Assuming the Jaguars cannot make a deal for a Jason Taylor, and if they can’t fill their needs on the end in the draft (which is looking more and more like a possibility), they will have to make due with what they currently have. We’re now going to examine each player, beginning with Brent Hawkins. Hawkins is a classic tweener, a player who is very quick on the edge, but can’t be an every downs defensive end due to his lack of size (6’2”, 250 lbs.). Hawkins has a nice spin move, but can’t play the run effectively, and hasn’t experienced much success in two seasons (just 5.5 sacks while playing mostly in passing situations).
Next up is James Wyche. Wyche is a former seventh-round pick (2006) who certainly has the size 6’5”, 275 lbs. to be the every downs defensive end that the team is looking for. Unfortunately for Wyche, he missed all of 2007 with a groin injury, and he hasn’t played in any games in his two-year career. Although Wyche has looked solid in camps, he couldn’t be much farther from a sure thing.
Brian Smith may be even more of an unknown than James Wyche. Smith was drafted in the fourth-round in 2007 out of the University of Missouri, where he was a prolific pass rusher (32 sacks in 44 games). Smith is another tweener, at 6’4”, 239 lbs., but he missed all of 2007 as he was nursing a broken hip that he suffered in college. The team has high hopes for Smith, but he must first prove himself to be at the very least healthy enough to practice.
Jeremy Mincey and Kenny Pettway are two bargain basement type of players that the Jaguars signed as free agents. Mincey is a 6’3”, 285 lb. University of Florida product who played in six games for the team in 2007 and registered 10 tackles and a sack. Pettway is another undersized OLB/DE at 6’4”, 238 lbs. who played in 10 games with the team last year and recorded 9 tackles and a sack. Both Mincey and Pettway are young, high energy type of players who have more will than talent at this point in their respective careers.
The big question that the Jaguars and their fans both are wondering is who will step up and be a solid defensive end that can get to the quarterback? Paul Spicer certainly showed no signs of slowing down after his 32nd birthday last season, and the team will be leaning on him to have a repeat performance. Reggie Hayward will be two years removed from his ruptured Achilles and there is a possibility that he could regain some of his quickness and explosion, as the Cowboys Greg Ellis suffered a similar injury and made the Pro Bowl two years after. As for the rest of the group, Smith and his current health status are complete unknowns, and Hawkins will have to develop another move or two to go with his spin if he’s going to be able to beat solid NFL offensive tackles. Mincey and Pettway are hard workers, but to be perfectly honest, they’re just guys at this point in their careers. Wyche may be the diamond in the rough for the Jaguars. Although he hasn’t accomplished much of anything as a pro (aside from collecting two years of salary), Wyche has shown flashes in his two camps as well as preseason, and has the size and physical abilities to become a legitimate starting defensive end. Wyche is also big enough to play on the inside in certain passing situations. He could be the man that the team is looking for, but Jaguars fans should temper their enthusiasm, being that he has as many NFL sacks as you and I.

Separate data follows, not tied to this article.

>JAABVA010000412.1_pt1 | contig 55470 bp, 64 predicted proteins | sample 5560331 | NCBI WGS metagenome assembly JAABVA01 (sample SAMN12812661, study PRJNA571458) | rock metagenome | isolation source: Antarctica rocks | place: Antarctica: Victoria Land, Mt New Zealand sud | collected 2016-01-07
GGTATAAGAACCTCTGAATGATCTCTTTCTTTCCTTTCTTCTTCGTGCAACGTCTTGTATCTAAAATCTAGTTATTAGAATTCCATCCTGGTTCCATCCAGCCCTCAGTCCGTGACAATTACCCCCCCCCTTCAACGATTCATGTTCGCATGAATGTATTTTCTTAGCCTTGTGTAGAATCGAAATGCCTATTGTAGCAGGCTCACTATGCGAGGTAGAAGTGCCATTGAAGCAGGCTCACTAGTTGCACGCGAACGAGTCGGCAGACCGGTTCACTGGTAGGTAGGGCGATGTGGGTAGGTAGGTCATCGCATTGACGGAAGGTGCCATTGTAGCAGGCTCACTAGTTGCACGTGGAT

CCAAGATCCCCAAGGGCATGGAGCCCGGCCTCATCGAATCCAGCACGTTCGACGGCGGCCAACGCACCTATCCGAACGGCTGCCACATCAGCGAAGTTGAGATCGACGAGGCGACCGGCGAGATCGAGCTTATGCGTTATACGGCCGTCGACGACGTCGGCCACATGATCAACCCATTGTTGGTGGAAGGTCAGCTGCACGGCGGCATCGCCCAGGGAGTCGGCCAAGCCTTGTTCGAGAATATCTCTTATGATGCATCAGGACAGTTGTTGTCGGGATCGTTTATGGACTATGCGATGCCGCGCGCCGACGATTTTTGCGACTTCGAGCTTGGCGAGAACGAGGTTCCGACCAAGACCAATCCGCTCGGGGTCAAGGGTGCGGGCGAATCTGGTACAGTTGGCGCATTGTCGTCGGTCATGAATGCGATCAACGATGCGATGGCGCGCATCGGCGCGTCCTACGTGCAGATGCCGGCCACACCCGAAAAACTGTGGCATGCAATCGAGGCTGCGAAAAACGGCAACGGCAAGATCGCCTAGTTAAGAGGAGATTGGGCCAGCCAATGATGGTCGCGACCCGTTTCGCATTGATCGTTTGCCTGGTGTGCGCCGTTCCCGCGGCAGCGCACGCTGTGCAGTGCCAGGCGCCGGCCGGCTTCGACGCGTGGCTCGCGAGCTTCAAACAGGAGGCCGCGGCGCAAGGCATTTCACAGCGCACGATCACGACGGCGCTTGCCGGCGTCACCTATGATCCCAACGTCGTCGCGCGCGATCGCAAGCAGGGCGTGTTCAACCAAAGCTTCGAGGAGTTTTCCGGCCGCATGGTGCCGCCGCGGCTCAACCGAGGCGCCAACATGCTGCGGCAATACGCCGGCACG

(Sam Greenwood/Getty Images)
The Jaguars certainly have some questions on the defensive line this year, but every team in the NFL has a question mark at some position or positions. Jacksonville strengthened its secondary and its offense even further, and if with the draft pending as well as some of the young unrefined talent currently on the roster, it is more than possible that someone could step up and be the consistent pass rusher that the Jaguars are looking for. If so, they could wrestle away the division title from the grasp of the Indianapolis Colts, just for starters.
Charlie Bernstein is the Editor-in-Chief of JagNation.com, and a regular syndicated contributor to FoxSports.com, Sirius NFL Radio, MySpace Sports and Sportsillustrated.com. Charlie is also a member of the Pro Football Writers Association, and is a columnist for the New Smyrna Observer. Feel free to contact him -HERE- with questions or comments.